minstrel: "March of the Kings"

Lisa and Ken Theriot Lnktheriot at satx.rr.com
Tue Jan 27 14:51:36 PST 2009

Hey Yseulte,

[I'm hoping someone here can send me to some authoritative sources on
the history of the Provencal carol "March of the Kings" or "La Marche
Des Rois Mages" or "March of Turenne". Most sources say it's from 13th
century Provence, but some claim it was written by Lully in praise of
Turenne. Does anybody have any sources showing the tune existed prior to

That melody rocks, doesn't it?

When researching stuff from Provence, remember that the oldest info will
not be found under a French title, but under an Occitan one.  Searching
for the Occitan title "Marcho dei Rei" got me a Google Books hit for the
programme of the Boston Symphony Orchestra for the 1915-1916 season,
"with historical and descriptive notes by Philip Hale" (bless him!).


They played Bizet's L'Arle/sienne Suite #1, which is pretty much
entirely ripped off from Provenc,al melodies.  Of the melody in
question, Hale writes:

The tune, given out in unison, in an old Provenc,al No"el, or Christmas
song, concerning which there is a dispute; for some, as Julien Tiersot,
say that the tune is "The March of Turenne's Regiment"; that it became
popular in Provence, and was adopted there as the national song, the
"Marcho dei Re\i; while others, as the learned J.B. Weckerlin, say this
title, "March of Turenne", was given by Castil-Blaze to a march
published by him in 1855 or 1856, and that the tune was not used by the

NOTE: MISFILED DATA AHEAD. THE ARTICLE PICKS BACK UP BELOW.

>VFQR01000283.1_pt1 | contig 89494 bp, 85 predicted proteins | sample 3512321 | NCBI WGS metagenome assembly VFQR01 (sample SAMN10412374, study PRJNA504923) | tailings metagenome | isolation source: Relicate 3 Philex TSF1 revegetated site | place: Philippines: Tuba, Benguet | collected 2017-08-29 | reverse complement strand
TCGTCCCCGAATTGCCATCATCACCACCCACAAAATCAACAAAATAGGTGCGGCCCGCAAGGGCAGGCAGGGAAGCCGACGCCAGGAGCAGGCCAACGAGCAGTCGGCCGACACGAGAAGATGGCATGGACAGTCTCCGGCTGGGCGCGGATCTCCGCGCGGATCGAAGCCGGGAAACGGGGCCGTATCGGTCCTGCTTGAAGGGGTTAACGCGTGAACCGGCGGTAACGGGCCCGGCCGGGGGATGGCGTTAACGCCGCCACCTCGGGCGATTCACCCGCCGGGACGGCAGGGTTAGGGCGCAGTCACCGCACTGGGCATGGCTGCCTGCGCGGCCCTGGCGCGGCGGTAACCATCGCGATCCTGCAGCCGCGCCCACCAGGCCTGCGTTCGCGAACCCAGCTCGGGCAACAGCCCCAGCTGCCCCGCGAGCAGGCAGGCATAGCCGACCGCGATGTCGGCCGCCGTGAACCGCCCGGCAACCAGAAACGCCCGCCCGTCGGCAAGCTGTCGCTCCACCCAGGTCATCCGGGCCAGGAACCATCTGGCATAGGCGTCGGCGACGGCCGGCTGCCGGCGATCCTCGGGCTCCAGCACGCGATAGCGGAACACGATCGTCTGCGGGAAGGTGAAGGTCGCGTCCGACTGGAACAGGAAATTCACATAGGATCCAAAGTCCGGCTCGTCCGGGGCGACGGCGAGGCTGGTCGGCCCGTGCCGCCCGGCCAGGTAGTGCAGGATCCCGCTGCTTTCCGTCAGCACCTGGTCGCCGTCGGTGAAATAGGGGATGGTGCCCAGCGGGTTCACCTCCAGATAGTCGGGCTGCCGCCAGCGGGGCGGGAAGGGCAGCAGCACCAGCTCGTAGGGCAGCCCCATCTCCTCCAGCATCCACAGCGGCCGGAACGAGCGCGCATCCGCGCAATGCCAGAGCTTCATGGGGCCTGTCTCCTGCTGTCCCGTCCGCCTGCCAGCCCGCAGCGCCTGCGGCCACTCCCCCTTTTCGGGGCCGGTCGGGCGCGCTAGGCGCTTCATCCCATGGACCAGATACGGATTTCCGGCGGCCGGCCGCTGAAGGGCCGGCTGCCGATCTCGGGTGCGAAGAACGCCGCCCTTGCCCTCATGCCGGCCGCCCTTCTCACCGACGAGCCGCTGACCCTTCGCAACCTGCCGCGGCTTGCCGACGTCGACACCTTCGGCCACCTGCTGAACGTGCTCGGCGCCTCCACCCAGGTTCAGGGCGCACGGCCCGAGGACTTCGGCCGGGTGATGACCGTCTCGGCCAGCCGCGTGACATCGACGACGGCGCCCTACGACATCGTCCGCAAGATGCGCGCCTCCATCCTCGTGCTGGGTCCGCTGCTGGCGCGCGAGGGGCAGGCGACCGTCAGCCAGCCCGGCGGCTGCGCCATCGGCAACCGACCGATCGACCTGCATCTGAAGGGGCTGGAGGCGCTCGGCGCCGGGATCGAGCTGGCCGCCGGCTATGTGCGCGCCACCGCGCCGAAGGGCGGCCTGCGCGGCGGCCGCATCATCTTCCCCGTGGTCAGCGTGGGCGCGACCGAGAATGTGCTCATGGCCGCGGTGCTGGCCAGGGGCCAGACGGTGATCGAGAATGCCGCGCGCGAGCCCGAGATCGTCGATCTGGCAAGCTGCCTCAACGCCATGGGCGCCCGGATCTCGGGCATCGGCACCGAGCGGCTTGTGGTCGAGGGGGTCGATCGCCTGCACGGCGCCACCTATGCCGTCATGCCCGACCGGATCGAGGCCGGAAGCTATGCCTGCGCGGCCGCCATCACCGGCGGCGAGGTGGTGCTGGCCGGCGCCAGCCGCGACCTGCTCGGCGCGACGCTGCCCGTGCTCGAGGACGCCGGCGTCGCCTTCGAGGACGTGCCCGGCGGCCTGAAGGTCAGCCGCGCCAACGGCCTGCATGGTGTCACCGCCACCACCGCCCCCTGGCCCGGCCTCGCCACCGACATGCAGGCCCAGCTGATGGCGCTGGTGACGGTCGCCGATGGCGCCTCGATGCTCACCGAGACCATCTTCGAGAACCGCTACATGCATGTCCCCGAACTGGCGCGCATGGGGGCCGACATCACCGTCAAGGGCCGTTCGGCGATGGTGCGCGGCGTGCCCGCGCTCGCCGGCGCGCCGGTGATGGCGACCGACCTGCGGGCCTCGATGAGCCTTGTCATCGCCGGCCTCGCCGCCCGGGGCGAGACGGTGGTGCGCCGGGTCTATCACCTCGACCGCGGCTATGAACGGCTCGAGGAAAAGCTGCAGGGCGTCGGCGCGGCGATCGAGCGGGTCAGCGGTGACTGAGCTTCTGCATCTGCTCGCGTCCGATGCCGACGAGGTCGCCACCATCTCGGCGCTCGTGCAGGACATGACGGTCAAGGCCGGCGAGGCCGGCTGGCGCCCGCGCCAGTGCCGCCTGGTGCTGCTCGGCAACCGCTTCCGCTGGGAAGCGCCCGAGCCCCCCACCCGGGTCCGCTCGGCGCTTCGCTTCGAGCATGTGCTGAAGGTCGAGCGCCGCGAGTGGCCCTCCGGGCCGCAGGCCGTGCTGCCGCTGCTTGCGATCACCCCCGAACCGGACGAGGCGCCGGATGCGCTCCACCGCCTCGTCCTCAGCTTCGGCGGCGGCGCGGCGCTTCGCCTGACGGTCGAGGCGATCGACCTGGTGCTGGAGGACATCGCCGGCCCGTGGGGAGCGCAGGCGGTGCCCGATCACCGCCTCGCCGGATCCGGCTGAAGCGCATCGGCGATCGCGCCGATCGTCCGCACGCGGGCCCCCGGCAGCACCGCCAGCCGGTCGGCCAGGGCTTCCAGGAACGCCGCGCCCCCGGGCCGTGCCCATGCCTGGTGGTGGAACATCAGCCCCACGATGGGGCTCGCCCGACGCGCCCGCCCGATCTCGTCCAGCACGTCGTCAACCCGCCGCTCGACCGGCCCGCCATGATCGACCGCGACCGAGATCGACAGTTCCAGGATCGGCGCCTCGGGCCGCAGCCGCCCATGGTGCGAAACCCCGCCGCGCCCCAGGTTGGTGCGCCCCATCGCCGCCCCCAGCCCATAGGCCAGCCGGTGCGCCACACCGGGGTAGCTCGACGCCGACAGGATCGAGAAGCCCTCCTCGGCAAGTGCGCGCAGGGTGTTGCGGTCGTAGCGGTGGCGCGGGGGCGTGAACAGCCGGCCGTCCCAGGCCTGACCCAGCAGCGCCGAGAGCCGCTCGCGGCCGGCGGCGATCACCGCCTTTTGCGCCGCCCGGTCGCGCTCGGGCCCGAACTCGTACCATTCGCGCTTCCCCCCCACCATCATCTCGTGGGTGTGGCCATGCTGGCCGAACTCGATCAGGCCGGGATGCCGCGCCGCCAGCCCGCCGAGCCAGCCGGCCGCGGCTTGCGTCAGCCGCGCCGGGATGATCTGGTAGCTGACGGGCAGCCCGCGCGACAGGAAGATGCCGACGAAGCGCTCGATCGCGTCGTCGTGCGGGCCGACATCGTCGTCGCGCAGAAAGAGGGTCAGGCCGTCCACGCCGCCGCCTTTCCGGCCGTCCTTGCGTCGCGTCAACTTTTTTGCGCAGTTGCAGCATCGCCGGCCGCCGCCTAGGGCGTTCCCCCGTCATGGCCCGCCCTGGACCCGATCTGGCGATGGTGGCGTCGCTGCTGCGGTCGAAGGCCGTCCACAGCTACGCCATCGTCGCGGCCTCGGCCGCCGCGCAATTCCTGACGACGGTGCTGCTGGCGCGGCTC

soldiers under Turenne.*  The tune in its original form, for Bizet made
some rhythmic changes, may be found, with the words attributed to King
Rene/, in "Lou Tamborin", by F. Vidal, the younger, published at Avignon
(pp. 258, 259).  The words by Rene/, Comte d'Anjou et de Provence, first
Duke of Lorraine and King of Sicily (1408-80) are of course much earlier
than the air, even if it had been left in Provence by Turenne's men:--

De matin
Ai rescountra lou trin
De tres grand re\i qu'anavon en via\gi.

Or as the French version has it:--

De bon matin
J'ai rencontre/ le train
De trois grands rois qui allaient en voyage...

The note marked with the * reads:
But the air itself is many years older than its title.  Bizet used more
than one Provenc,al melody in "L'Arle/sienne."  The theme of the
farandole is that of the "Danso dei Chivau-Frus": "the flute weds itself
to the pan, pan, pan, of the tambourine."  He again references "Lou
Tambourin" given above, PP. 246, 248.


So, that should get you further down the road.  If the lyrics are
attributed to King Rene/, there's probably a MS citation for them
somewhere, and it may or may not mention the intended melody.  You might
want to track down a copy of "Lou Tambourin" and see what it says.

Besides the "rhythmical changes" Hale notes that Bizet introduced, he
probably also introduced the accidental, if the melody truly dates from
the 13th century.  If the melody is later, the accidental becomes more
likely, especially where it is (at the 7th).

Tunes in general are often hard to date.  "Old" is a very frustrating
descriptive.  I'm still trying to chase down an actual date for the
Catalan melody "El Cant dels Ocells (Carol of the Birds)" which is
"traditional" and "hundreds of years old" but so far not traceable to a
nice manuscript somewhere.  Sigh.

Hope that helps!


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